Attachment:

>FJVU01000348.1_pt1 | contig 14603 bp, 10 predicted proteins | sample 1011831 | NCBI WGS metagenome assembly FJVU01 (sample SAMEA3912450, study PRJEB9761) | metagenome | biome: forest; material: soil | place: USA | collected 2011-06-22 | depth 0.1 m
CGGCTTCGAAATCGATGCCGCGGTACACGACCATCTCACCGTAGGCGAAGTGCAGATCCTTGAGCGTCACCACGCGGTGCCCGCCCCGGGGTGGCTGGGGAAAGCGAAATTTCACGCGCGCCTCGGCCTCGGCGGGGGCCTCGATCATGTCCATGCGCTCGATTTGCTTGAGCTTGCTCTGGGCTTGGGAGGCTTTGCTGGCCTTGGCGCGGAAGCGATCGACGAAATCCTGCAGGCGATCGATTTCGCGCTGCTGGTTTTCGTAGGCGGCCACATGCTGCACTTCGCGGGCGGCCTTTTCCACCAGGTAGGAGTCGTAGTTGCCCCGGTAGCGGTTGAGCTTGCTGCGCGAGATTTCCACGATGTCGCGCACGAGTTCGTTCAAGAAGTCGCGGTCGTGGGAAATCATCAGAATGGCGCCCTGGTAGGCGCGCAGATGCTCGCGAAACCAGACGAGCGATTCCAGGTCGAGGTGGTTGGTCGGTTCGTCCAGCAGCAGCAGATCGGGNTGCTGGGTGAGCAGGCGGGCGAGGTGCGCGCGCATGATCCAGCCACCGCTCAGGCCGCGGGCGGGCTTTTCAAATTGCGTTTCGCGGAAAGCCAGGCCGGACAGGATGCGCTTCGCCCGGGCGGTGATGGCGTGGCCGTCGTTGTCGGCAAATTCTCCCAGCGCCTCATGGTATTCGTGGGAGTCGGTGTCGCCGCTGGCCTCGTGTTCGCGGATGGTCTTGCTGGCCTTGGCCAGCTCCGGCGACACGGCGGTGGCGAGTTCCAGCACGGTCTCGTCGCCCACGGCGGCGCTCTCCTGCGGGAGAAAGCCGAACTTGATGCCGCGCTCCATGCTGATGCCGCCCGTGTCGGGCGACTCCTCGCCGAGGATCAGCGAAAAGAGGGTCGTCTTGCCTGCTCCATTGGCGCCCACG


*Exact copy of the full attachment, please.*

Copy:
>FJVU01000348.1_pt1 | contig 14603 bp, 10 predicted proteins | sample 1011831 | NCBI WGS metagenome assembly FJVU01 (sample SAMEA3912450, study PRJEB9761) | metagenome | biome: forest; material: soil | place: USA | collected 2011-06-22 | depth 0.1 m
CGGCTTCGAAATCGATGCCGCGGTACACGACCATCTCACCGTAGGCGAAGTGCAGATCCTTGAGCGTCACCACGCGGTGCCCGCCCCGGGGTGGCTGGGGAAAGCGAAATTTCACGCGCGCCTCGGCCTCGGCGGGGGCCTCGATCATGTCCATGCGCTCGATTTGCTTGAGCTTGCTCTGGGCTTGGGAGGCTTTGCTGGCCTTGGCGCGGAAGCGATCGACGAAATCCTGCAGGCGATCGATTTCGCGCTGCTGGTTTTCGTAGGCGGCCACATGCTGCACTTCGCGGGCGGCCTTTTCCACCAGGTAGGAGTCGTAGTTGCCCCGGTAGCGGTTGAGCTTGCTGCGCGAGATTTCCACGATGTCGCGCACGAGTTCGTTCAAGAAGTCGCGGTCGTGGGAAATCATCAGAATGGCGCCCTGGTAGGCGCGCAGATGCTCGCGAAACCAGACGAGCGATTCCAGGTCGAGGTGGTTGGTCGGTTCGTCCAGCAGCAGCAGATCGGGNTGCTGGGTGAGCAGGCGGGCGAGGTGCGCGCGCATGATCCAGCCACCGCTCAGGCCGCGGGCGGGCTTTTCAAATTGCGTTTCGCGGAAAGCCAGGCCGGACAGGATGCGCTTCGCCCGGGCGGTGATGGCGTGGCCGTCGTTGTCGGCAAATTCTCCCAGCGCCTCATGGTATTCGTGGGAGTCGGTGTCGCCGCTGGCCTCGTGTTCGCGGATGGTCTTGCTGGCCTTGGCCAGCTCCGGCGACACGGCGGTGGCGAGTTCCAGCACGGTCTCGTCGCCCACGGCGGCGCTCTCCTGCGGGAGAAAGCCGAACTTGATGCCGCGCTCCATGCTGATGCCGCCCGTGTCGGGCGACTCCTCGCCGAGGATCAGCGAAAAGAGGGTCGTCTTGCCTGCTCCATTGGCGCCCACG